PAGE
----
Current Transfers Payable

Current transfers payable grew at a compound annual rate of 5.5% per year, and averaged 6.2% of total experimental household income between 2006-07 and 2013-14. Households paid $21 billion worth of current transfers in 2013-14, compared to the published estimate of $16.2 billion. The difference between both estimates is largely driven by transfers from households to NPISHs. Transfers to NPISHs increased by 7.4% over the period from 2006-07 to 2013-14, reaching $5.9 billion in 2013-14.


Final consumption expenditure

The experimental estimates show the same annual rates of growth as published estimates. Household final consumption expenditure (HFCE) grew at a compound annual rate of 5.2% per year over the period from 2006-07 and 2013-14, at a slower rate than total income received. Deconsolidated households purchased $865.2 billion worth of goods and services in 2013-14, compared to the published estimate of $878.4 billion for the same year.


NET SAVING RATIO

Net saving is a key aggregate in the published household income account and is calculated by deducting HFCE and consumption of fixed capital from household gross disposable income.

Household net saving is not significantly impacted once estimates of NPISH saving have been removed. As the graph below shows, the household saving ratio has changed marginally each year using data from the deconsolidated household income account. It is an expected result, given the relatively small size of the NPISH sector.

HOUSEHOLD SAVING RATIO, Current prices
Graph: HOUSEHOLD SAVING RATIO, Current prices


The experimental household saving ratio was 1.7% in 2006-07 and 10% in 2013-14. The published ratio was 1.8% and 9.7% over the same period.


CONCLUSION

The results indicate that deconsolidation has had minimal impact on the published household income account. The impact on the published estimates changed marginally once an NPISH component has been removed. Deconsolidation does enhance the transparency of the accounts; however, the small size of NPISH transactions means that the experimental estimates presented in this article are not significantly different to published estimates for the household income account.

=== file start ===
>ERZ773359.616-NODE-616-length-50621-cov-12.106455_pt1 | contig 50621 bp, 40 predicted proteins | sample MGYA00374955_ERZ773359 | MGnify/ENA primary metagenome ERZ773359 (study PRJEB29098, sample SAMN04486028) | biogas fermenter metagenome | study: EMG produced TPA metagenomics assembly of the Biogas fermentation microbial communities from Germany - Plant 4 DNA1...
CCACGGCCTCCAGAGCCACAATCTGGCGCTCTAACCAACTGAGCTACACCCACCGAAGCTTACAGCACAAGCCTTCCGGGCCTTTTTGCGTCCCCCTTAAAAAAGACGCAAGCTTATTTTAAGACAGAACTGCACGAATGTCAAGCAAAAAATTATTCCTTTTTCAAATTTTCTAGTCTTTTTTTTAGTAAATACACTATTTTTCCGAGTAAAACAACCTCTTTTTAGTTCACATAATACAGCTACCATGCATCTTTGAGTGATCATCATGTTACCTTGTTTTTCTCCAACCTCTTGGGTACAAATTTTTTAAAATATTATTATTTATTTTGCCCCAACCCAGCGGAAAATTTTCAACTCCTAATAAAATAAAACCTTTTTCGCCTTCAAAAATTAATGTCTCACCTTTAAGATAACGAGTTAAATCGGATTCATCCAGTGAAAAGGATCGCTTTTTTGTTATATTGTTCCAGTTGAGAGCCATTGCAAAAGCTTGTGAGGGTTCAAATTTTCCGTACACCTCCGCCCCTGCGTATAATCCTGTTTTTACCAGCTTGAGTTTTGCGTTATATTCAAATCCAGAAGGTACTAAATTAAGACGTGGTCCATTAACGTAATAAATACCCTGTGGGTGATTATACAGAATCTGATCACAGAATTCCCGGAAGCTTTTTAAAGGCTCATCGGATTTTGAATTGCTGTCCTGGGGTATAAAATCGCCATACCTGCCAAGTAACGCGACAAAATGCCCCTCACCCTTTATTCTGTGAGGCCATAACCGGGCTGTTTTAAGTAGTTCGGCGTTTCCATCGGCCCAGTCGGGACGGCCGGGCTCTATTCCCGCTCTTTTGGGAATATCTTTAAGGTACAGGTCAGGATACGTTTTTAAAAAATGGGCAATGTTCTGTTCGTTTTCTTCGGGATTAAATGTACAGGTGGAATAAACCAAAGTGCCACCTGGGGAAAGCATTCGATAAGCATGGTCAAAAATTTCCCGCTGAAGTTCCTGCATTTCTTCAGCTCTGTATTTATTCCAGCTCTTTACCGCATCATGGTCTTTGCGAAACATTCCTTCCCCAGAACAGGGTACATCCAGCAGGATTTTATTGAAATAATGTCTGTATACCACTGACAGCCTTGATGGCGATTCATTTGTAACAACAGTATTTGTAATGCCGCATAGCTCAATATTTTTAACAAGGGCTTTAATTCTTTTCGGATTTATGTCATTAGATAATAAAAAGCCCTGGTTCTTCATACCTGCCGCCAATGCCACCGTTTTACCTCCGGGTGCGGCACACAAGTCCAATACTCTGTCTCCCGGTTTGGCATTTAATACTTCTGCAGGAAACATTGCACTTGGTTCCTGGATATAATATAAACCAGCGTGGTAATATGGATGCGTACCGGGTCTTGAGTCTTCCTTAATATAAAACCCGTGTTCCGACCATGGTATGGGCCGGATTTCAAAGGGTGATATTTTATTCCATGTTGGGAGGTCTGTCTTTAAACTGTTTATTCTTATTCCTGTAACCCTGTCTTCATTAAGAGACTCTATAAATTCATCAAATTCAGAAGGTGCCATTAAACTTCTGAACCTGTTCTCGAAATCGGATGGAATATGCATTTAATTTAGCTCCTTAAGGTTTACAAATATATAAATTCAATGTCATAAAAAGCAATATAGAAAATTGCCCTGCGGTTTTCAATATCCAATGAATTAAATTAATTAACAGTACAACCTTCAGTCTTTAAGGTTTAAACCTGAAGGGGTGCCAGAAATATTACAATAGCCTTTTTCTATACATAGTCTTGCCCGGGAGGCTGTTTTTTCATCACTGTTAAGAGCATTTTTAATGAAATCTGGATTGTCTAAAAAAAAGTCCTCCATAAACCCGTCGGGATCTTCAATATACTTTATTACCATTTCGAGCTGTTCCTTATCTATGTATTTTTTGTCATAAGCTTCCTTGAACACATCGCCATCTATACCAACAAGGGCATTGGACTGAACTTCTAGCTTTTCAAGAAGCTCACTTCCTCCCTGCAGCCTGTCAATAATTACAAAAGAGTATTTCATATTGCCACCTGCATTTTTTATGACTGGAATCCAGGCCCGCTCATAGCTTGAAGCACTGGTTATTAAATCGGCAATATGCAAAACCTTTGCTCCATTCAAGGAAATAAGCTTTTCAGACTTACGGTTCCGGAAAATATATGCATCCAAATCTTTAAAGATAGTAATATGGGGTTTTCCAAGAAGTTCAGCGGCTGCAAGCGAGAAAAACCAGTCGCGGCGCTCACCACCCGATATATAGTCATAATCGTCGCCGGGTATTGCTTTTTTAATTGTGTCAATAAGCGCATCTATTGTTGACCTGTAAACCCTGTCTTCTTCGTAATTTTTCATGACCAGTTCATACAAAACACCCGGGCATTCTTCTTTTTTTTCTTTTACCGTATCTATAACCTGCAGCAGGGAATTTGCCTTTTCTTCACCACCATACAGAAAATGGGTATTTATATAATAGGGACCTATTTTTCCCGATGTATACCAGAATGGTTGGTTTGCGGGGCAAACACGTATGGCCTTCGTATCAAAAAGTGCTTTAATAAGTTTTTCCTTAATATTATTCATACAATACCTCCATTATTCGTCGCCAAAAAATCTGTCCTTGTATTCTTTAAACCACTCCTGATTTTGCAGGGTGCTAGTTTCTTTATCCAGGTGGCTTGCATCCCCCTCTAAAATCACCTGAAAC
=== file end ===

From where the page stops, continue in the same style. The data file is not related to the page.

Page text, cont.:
At present, there is no plan to publish a deconsolidated household income account in the ASNA. The NPISH sector is not of a significant scope or size to justify the resources to produce a time series for implementation into the ASNA. The work undertaken to produce experimental estimates is also contingent on the availability of timely data. The key data source is the NPI Satellite Account; however the ABS has only published three satellite accounts for non-profit institutions, representing points in time rather than time series.

Table 1. Deconsolidated Household Income Account, Current prices

2006-07
2007-08
2008-09
2009-10
2010-11
2011-12
2012-13
2013-14
2006-07 to
2013-14
$m
$m
$m
$m
$m
$m
$m
$m
%

Income
Primary income receivable
Gross operating surplus - dwellings owned by persons
73 843.2
82 411.1
90 449.0
96 751.7
100 951.3
107 618.3
116 264.1
122 501.0
65.9%
Gross mixed income
85 040.5
98 794.3
102 557.9
107 773.3
115 625.9
119 433.5
127 075.8
129 603.6
52.4%
Compensation of employees
519 884.0
567 031.0
589 137.0
611 986.0
664 250.0
710 894.0
729 722.0
751 306.8
44.5%
Property income receivable
Interest
27 414.8
34 256.9
34 281.8
33 530.3
39 913.9
41 168.1
37 639.8
34 145.5
24.6%
Imputed interest (excluding reinvested earnings)
52 639.5
64 295.6
65 771.4
69 012.0
76 687.7
79 776.3
79 573.4
90 290.9
71.5%
Dividends
25 187.2
26 731.4
26 960.3
25 309.3
27 780.2
28 591.6
29 190.3
31 509.9
25.1%
Reinvested earnings
-276.5
-811.6
-518.1
-1.0
520.8
633.4
681.9
628.1
-327.2%
Rent on natural assets
19.0
19.0
19.0
19.0
19.0
19.0
19.0
19.0
0.0%
Total property income receivable
104 984.0
124 491.3
126 514.3
127 869.7
144 921.6
150 188.4
147 104.4
156 593.4
49.2%
Total primary income receivable
783 751.7
872 727.7
908 658.2
944 380.7
1 025 748.7
1 088 134.3
1 120 166.4
1 160 004.7
48.0%
Secondary income receivable
Social benefits receivable
Workers' compensation
6 234.0
5 940.0
4 985.0
8 382.0
8 789.0
8 715.0
9 631.0
10 256.0
64.5%
Social assistance benefits
82 035.0
87 248.0
112 631.0
99 858.0
106 502.0
116 835.0
122 732.0
126 548.0